1947 Olds "Standard" trombone (Olds #3)

  8. #8

    testing again

    trying this again, Ok I need some help, to buff a baritone marching band model, it is tarnished pretty good is there a wand or had held buffing wheels for this>> thanks red

  9. #9
    I got the dent balls and cheap magnet 212lbs removed most of the dents have two or three still holding on. I was going to make a couple rods with ball bearing ends to roll the last ones out. The horn plays really well, Got a little work to do but all in all I am lost on the buffing/polishing. My cheapo bench grinder with a cloth wheel and rouge is useless. Is there a small buffer or spray on cleaner I can use then hand buff with brasso or tarx??? thanks Oh thank you Dave for helping me to post you got back to me in a jiffy thanks, red

  10. #10
    Join Date
    Jul 2008
    Location
    Leadwood, MO
    Posts
    516
    Quote Originally Posted by ghmerrill View Post
    There are different strength magnets (and different sizes). I wish the one I had was a little larger (which would make it a bit easier to handle), but I don't think I'd want one much stronger. I think the one I have exerts about 200 lbs of force on the ball. I think it works "quick as a flash" if (a) it's a relatively shallow dent or the brass is relatively thin or soft, and (b) you've developed a bit of skill with it. Otherwise, rather than "quick as a flash" I've been going for "eventually works with no damage". The only horns I've used it on are the old Martin baritone and the Buescher tuba. My impression of both of those is that the brass is somewhat harder than on most contemporary instruments. At some point I will try it on the Cerveny red brass, but that's not really pressing and I want to be quite sure I've acquired the right touch since that horn is REALLY soft.

    Bigger badder magnets cost you more bucks (at a rather alarming rate of increase of bucks per unit of increased strength).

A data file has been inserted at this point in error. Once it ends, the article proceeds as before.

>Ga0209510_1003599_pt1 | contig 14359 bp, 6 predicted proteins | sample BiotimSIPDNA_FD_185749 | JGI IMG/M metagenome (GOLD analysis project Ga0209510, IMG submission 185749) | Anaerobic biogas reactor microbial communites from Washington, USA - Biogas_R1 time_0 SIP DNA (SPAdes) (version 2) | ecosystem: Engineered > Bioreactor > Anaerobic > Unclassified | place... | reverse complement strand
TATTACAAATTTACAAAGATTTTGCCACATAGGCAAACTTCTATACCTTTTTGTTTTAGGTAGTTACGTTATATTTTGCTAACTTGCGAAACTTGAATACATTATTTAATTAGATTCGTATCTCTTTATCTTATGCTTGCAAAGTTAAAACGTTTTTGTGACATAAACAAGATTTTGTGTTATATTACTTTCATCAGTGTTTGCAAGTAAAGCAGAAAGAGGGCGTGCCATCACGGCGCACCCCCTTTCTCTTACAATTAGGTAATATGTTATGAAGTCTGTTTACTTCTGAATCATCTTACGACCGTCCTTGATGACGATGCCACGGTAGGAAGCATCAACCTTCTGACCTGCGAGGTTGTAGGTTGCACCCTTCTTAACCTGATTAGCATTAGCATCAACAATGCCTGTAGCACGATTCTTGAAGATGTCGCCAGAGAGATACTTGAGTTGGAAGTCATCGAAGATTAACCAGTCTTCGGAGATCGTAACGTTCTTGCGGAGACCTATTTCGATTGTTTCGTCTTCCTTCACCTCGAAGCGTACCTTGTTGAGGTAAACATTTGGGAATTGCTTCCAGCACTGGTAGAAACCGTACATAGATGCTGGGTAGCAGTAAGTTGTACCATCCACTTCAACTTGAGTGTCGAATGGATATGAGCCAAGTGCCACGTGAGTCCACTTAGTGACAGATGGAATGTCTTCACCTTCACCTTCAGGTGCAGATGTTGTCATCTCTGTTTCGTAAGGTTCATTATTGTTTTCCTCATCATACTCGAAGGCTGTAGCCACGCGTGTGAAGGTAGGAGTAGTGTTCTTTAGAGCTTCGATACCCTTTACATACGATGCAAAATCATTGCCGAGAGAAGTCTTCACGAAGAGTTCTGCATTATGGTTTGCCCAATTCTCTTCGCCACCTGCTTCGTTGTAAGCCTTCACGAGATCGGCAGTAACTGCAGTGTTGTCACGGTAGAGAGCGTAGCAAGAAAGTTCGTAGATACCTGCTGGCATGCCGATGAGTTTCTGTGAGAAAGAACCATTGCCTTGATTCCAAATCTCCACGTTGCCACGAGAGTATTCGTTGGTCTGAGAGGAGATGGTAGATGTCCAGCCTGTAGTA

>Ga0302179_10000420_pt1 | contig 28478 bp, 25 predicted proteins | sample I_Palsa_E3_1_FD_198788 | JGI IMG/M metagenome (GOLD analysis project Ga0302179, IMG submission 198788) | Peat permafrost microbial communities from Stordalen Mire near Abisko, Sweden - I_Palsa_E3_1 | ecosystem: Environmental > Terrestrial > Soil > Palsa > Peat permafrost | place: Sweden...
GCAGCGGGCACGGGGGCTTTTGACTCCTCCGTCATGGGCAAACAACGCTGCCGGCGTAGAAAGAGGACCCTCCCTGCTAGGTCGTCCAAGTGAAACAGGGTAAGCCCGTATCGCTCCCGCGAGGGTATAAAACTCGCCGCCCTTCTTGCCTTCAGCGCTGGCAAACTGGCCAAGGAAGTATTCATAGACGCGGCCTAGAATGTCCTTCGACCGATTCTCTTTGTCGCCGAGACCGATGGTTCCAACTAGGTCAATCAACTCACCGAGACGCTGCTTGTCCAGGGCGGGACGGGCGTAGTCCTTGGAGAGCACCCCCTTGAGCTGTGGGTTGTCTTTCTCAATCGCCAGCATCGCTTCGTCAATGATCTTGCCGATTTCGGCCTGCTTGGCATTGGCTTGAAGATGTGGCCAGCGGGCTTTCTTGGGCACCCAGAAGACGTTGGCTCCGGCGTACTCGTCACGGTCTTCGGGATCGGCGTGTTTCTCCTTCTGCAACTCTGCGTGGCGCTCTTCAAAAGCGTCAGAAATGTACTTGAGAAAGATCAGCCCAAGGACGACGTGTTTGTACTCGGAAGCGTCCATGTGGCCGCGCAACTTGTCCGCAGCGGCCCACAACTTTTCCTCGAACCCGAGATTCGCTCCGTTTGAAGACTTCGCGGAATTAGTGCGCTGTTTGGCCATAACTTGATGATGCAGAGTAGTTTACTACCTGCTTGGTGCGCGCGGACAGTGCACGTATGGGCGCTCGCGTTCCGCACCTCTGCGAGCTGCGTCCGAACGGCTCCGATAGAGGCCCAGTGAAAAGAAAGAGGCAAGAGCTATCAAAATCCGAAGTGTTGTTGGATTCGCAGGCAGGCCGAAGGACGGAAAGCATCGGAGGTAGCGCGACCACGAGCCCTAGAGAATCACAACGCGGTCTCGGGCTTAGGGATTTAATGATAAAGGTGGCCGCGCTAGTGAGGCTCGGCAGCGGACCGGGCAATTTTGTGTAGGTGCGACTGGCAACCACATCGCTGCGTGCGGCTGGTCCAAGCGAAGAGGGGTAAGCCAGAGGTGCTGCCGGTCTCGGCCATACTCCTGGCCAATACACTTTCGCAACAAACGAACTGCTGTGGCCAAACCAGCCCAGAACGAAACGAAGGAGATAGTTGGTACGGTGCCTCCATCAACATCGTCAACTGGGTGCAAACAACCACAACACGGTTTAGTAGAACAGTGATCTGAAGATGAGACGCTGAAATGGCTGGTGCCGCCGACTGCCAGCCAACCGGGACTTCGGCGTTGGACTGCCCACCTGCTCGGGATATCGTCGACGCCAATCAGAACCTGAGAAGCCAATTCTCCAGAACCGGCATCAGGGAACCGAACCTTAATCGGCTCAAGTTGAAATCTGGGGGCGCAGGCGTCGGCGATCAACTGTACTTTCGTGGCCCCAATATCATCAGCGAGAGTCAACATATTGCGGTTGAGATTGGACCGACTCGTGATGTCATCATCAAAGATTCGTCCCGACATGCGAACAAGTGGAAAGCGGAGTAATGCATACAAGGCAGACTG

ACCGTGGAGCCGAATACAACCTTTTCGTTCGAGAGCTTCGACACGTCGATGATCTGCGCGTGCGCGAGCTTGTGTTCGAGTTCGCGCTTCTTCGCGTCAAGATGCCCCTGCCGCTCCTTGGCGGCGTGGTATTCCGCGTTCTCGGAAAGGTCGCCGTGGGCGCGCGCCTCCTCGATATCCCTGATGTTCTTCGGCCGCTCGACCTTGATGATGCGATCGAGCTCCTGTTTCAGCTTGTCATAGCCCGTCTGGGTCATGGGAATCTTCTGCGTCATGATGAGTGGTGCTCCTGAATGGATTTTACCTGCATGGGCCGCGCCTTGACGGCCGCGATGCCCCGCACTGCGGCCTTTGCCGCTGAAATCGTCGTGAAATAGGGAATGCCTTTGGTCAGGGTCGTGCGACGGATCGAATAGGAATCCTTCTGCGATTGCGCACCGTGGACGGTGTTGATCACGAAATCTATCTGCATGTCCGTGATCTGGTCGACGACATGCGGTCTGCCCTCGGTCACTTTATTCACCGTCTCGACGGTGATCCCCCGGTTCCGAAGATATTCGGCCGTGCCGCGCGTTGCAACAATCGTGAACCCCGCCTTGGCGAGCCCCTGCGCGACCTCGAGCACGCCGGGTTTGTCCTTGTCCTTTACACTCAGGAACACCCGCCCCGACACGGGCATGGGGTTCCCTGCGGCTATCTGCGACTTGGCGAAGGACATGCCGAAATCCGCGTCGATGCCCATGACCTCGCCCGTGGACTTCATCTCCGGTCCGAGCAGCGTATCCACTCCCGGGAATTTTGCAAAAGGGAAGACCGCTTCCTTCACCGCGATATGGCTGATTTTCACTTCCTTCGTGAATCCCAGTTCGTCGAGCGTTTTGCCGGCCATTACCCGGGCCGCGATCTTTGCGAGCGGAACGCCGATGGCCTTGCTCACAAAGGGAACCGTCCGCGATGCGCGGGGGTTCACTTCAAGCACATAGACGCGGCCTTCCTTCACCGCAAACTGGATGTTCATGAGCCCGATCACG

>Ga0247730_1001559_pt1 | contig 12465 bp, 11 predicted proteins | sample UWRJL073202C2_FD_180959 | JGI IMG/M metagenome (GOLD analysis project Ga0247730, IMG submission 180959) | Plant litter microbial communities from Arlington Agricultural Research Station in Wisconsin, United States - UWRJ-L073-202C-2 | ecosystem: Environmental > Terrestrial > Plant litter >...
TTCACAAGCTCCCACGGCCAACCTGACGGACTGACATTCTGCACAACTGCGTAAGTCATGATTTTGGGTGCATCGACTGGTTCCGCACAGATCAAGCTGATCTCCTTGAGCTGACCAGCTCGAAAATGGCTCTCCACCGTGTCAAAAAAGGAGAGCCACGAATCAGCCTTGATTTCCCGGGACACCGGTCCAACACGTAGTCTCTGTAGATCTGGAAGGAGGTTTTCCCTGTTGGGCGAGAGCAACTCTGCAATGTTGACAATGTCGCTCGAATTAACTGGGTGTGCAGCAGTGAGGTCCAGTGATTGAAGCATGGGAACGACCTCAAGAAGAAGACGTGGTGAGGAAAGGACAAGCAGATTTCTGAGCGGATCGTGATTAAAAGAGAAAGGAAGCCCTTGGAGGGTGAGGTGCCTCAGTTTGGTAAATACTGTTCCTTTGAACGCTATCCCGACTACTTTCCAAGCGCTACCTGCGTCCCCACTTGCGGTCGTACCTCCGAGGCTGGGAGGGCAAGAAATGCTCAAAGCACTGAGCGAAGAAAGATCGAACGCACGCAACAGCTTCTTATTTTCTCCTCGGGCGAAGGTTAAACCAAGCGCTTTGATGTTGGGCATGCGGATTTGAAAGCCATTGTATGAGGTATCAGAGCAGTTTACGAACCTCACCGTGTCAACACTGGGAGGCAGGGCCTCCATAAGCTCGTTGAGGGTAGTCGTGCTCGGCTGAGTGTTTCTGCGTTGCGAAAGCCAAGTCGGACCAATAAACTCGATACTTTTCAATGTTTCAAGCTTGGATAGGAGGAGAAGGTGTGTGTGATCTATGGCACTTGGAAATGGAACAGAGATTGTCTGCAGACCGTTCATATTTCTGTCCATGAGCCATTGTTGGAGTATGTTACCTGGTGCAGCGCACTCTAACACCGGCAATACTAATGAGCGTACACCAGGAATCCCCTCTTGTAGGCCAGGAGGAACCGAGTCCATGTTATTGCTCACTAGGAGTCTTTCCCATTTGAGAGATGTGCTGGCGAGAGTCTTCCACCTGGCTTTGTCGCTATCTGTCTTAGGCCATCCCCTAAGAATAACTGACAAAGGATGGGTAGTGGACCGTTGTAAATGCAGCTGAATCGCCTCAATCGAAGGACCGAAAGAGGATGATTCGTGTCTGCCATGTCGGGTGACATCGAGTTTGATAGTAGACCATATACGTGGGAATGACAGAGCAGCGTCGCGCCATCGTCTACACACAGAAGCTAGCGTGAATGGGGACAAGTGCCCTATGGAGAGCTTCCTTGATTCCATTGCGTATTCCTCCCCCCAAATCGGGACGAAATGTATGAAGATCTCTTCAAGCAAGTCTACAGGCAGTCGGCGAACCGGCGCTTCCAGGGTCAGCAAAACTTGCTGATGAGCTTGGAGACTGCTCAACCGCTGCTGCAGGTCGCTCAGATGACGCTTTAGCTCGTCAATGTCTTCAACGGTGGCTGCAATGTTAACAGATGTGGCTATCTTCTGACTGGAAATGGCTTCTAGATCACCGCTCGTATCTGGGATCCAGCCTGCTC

It seems initially a quite intimidating thing to try, and I delayed for some time, even after I got the materials. However, I started on an instrument that I could have damaged without much penalty and moved to one that wouldn't be a huge financial loss if I screwed up. If you read some of the threads on TubeNet you will see a litany from several folks of utterly dire warnings about the dangers and ease with which you can mess up your instrument or harm yourself. But I found that, at least so far in my case, these warnings are about on the same level as others from various folks (most often repair techs) about such things as venting a piston valve (truly trivial if you're careful), lapping a slide, soldering on water keys, resoldering and aligning valve slides, etc., etc. This is not rocket science, and if you have some mechanical ability and can work with a degree of precision, take care, and follow reasonable directions, you actually can do a lot of this yourself. But it's not everyone's cup of tea. You definitely CAN get hurt with these magnets (or with a torch, or a drill, or a saw, or various chemicals). If you happen to have a lathe and a milling machine, you can do much more . We almost have my son's 1934 lathe working correctly, and once we get the motor back onto his 1974 mill (both acquired used at outrageously low prices), I may turn my attention to even more adventurous projects.

    Dan Schultz has been a huge help to me in my (so far quite meager) efforts in brass repair and restoration. And so has Jacob Medlin (young custom horn maker in Greensboro: medlinhorns.com) who provided great information for installing Amado water keys. These guys have been great about sharing information about materials, supply sources, and techniques. My next move for the tuba is to replace the valve guides. I was really puzzled about how to do this and thought it might require brazing extra material on or even more complex operations to retrofit more modern guides (like Yamaha or Jupiter). Dan said (I paraphrase) "Well, those brass guides just screw into holes in the piston with 3-48 threads. Just unscrew them, get new guide blanks from Ferree's, shape them, and install them." Sure enough, I got a pair of pliers and easily unscrewed the first valve guide on the old Martin. Kraus actually lists Delrin valve guides -- but apparently they are "out of stock" for a while. Guess I'll go with the brass.
    Thanks for posting this Gary. Very interesting. Good job on your horns!
    John 3:16

    Yamaha YSL-630 Trombone
    Conn 15I Euphonium
    Mack Brass Euphonium
    Conn Victor 5H Trombone
    Yamaha 354 Trombone
    Mack Brass 200S BBb Tuba